By Melinda Rogers
The actions of Kentucky Court Clerk Kim Davis —who refused to issue marriage licenses to gay couples because of her religious beliefs—has renewed intense debate over religious freedom versus civil liberties in today’s world.
Davis spent five days in jail after ignoring a court order that she issue marriage licenses to all couples, following the U.S. Supreme Court ruling in June 2015 that legalized gay marriage. Her actions drew both ire and support, and the high profile case is one example of many cases before legislatures and courts that have addressed conflicts between civil rights and religious liberties.
In Burwell v. Hobby Lobby Stores, the Supreme Court upheld a closely held corporation’s right not to provide health insurance coverage for contraceptives that violate the sincerely-held religious beliefs of the company’s owners. In the past year, federal and state courts have rejected the objections of bakers, photographers, and county clerks who have refused to serve same-sex couples on religious grounds, while state legislatures have considered various proposals to protect civil rights and religious liberties.
To many observers, these cases present fundamental conflicts between equality and freedom. Is the framework valid? How can such be addressed? Is new legislation necessary, or does the Constitution already provide sufficient safeguards for the protection of civil rights and religious liberties? Can legislatures find live-and-let live solutions that protect both values?
The University of Utah on Oct.7 will host two of the nation’s leading experts to explore this evolving and timely topic for the S.J. Quinney College of Law’s 32nd Annual Jefferson Fordham Debate.
The Fordham Debate is named in honor of professor Jefferson B. Fordham, an outstanding legal scholar and defender of individual and civil rights who joined the University of Utah College of Law faculty in 1972. The annual debate addresses relevant contemporary public policy and legal issues.
This year’s event includes Luke Goodrich and Mary Anne Case. Goodrich is deputy general counsel of the Becket Fund for Religious Liberty, a nonprofit law firm that has successfully litigated several religious freedom cases before the Supreme Court.
Case is the Arnold I. Shure Professor of Law at the University of Chicago Law School, and a prominent scholar of the legal regulation of sexuality, gender and sex. In this year’s Fordham Debate, Goodrich and Case will debate the following statement: “Conflicts between civil rights and religious liberties can be addressed by adopting viable compromise solutions that protect both sides.”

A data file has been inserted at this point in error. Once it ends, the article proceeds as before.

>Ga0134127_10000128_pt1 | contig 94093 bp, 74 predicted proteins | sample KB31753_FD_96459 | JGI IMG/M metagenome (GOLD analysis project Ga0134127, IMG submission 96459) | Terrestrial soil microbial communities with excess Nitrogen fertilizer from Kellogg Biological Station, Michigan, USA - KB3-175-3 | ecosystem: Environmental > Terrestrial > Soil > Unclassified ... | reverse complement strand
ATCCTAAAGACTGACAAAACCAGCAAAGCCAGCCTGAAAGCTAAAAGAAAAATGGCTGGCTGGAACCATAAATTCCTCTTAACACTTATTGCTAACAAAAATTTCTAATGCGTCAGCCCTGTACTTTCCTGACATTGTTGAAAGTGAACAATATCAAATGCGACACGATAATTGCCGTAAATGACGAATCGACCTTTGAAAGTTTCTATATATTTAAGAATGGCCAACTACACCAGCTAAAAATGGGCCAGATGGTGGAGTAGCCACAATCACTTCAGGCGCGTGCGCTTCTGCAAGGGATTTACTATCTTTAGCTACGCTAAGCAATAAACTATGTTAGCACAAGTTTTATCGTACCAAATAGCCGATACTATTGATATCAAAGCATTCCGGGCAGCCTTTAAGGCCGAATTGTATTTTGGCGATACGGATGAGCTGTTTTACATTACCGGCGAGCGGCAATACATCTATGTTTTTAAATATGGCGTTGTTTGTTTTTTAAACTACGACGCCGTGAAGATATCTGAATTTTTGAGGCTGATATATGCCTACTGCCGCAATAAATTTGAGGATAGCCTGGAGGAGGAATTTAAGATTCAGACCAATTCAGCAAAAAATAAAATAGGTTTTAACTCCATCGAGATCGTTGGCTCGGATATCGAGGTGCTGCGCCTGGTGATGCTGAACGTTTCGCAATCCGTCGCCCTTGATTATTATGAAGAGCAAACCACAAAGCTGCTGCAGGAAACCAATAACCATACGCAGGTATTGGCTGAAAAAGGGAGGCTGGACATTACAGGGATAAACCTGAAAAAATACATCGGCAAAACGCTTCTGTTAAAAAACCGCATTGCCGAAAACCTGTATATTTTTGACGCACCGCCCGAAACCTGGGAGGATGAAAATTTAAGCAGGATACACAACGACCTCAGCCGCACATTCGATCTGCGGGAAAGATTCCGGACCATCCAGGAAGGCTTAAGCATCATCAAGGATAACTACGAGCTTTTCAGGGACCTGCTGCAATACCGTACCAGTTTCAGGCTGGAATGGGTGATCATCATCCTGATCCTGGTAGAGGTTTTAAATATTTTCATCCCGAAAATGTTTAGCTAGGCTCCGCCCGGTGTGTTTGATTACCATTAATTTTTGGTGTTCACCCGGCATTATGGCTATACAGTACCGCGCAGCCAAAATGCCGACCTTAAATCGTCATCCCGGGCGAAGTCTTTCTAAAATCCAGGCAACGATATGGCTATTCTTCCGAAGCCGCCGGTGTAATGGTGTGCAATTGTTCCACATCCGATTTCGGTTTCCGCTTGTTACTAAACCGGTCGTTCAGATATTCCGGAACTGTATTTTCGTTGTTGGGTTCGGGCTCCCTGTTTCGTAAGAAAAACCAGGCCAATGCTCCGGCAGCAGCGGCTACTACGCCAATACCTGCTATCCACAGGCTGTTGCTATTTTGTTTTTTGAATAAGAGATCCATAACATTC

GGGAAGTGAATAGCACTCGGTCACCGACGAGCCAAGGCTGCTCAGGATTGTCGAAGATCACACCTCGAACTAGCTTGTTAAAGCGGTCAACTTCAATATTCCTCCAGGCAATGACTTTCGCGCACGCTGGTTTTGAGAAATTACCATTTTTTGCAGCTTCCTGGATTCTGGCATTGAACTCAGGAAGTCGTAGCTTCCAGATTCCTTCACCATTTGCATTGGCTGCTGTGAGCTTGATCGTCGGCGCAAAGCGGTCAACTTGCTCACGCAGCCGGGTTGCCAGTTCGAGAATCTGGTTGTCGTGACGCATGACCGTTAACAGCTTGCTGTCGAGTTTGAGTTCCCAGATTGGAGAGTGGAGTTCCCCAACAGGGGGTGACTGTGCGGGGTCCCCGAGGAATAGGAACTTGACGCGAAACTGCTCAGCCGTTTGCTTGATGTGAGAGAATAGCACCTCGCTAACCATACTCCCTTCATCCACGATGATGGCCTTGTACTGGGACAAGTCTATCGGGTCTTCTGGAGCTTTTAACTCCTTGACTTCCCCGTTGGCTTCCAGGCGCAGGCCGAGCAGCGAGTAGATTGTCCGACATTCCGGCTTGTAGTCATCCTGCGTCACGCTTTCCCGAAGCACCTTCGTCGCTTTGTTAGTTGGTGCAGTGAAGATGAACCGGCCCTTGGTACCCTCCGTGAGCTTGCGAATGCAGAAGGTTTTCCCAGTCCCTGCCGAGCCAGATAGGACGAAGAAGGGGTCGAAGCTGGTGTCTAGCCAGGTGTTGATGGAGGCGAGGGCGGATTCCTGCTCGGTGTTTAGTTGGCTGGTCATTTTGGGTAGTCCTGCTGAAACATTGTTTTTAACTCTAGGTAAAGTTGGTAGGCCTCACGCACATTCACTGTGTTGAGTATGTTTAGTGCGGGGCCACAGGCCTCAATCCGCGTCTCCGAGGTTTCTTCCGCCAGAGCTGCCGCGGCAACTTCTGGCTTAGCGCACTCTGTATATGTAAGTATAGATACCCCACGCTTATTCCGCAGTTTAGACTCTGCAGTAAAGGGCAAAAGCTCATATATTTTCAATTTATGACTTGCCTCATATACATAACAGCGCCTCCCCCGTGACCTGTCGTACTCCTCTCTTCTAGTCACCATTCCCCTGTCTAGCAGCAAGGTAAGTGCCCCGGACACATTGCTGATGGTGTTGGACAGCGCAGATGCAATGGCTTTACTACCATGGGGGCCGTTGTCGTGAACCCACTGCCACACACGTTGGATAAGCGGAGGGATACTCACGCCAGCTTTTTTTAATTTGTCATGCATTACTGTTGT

S.J. Quinney College of Law Dean Bob Adler noted that Fordham, the school’s former dean who died in 1994, would have been pleased that the 2015 debate named in his honor tackles issues of civil rights and appropriate constitutional balances that Fordham addressed throughout his distinguished academic career.”
Debater Profiles: A Closer Look
Mary Anne Case
A graduate of Yale College and the Harvard Law School, Mary Anne Case studied at the University of Munich; litigated for Paul, Weiss, Rifkind, Wharton and Garrison in New York; and was professor of law and class of 1966 research professor at the University of Virginia before joining the faculty at the University of Chicago Law School. She was a visiting professor in autumn of 1998 and at New York University during the 1996–97 academic year and the spring of 1999. She has also served as Bosch Public Policy Fellow at the American Academy in Berlin for the spring of 2004, Crane Fellow in Law and Public Affairs at Princeton University for the 2006–07 academic year, and Samuel Rubin Visiting Professor at Columbia Law School for the spring of 2013. Among the subjects she has taught are feminist jurisprudence, constitutional law, regulation of sexuality, marriage, family law, sex discrimination, religious freedom and European legal systems. She is the convener of the Workshop on Regulating Family, Sex and Gender. While her diverse research interests include German contract law and the First Amendment, her scholarship to date has concentrated on the regulation of sex, gender, and sexuality, and on the early history of feminism. Her work has been published in numerous journals, including the Yale Journal of Law, the Stanford Law Review and the Supreme Court Review.
Luke Goodrich joined the Becket Fund as legal counsel in 2008. Since then, he has represented religious organizations and individuals in a wide array of religious liberty disputes at both the trial and appellate level, including cases brought under the free exercise clause, establishment clause, free speech clause and major civil rights statutes. He also serves as an adjunct professor at the University of Utah S.J. Quinney College of Law, where he teaches constitutional law. During his time at Becket, Goodrich has argued and won precedent-setting cases in the 3rd, 5th, 9th and 11th circuits. In 2009, he was appointed a special assistant attorney general for the State of Colorado to argue an establishment clause appeal on behalf the Becket Fund and several states. He was part of the Becket Fund legal team that won three major Supreme Court cases in three years: Holt v. Hobbs (2014), which protected the right of a Muslim to practice his faith in prison; Burwell v. Hobby Lobby (2014), which protected family business owners from being forced to violate their faith; and Hosanna-Tabor v. EEOC (2012), which protected the right of churches to select their ministers. The Wall Street Journal called Hosanna-Tabor one of “the most important religious liberty cases in a half century.
Melinda Rogers is a communications specialist at University Marketing and Communications. If you have an interesting story idea, email her at email@example.com.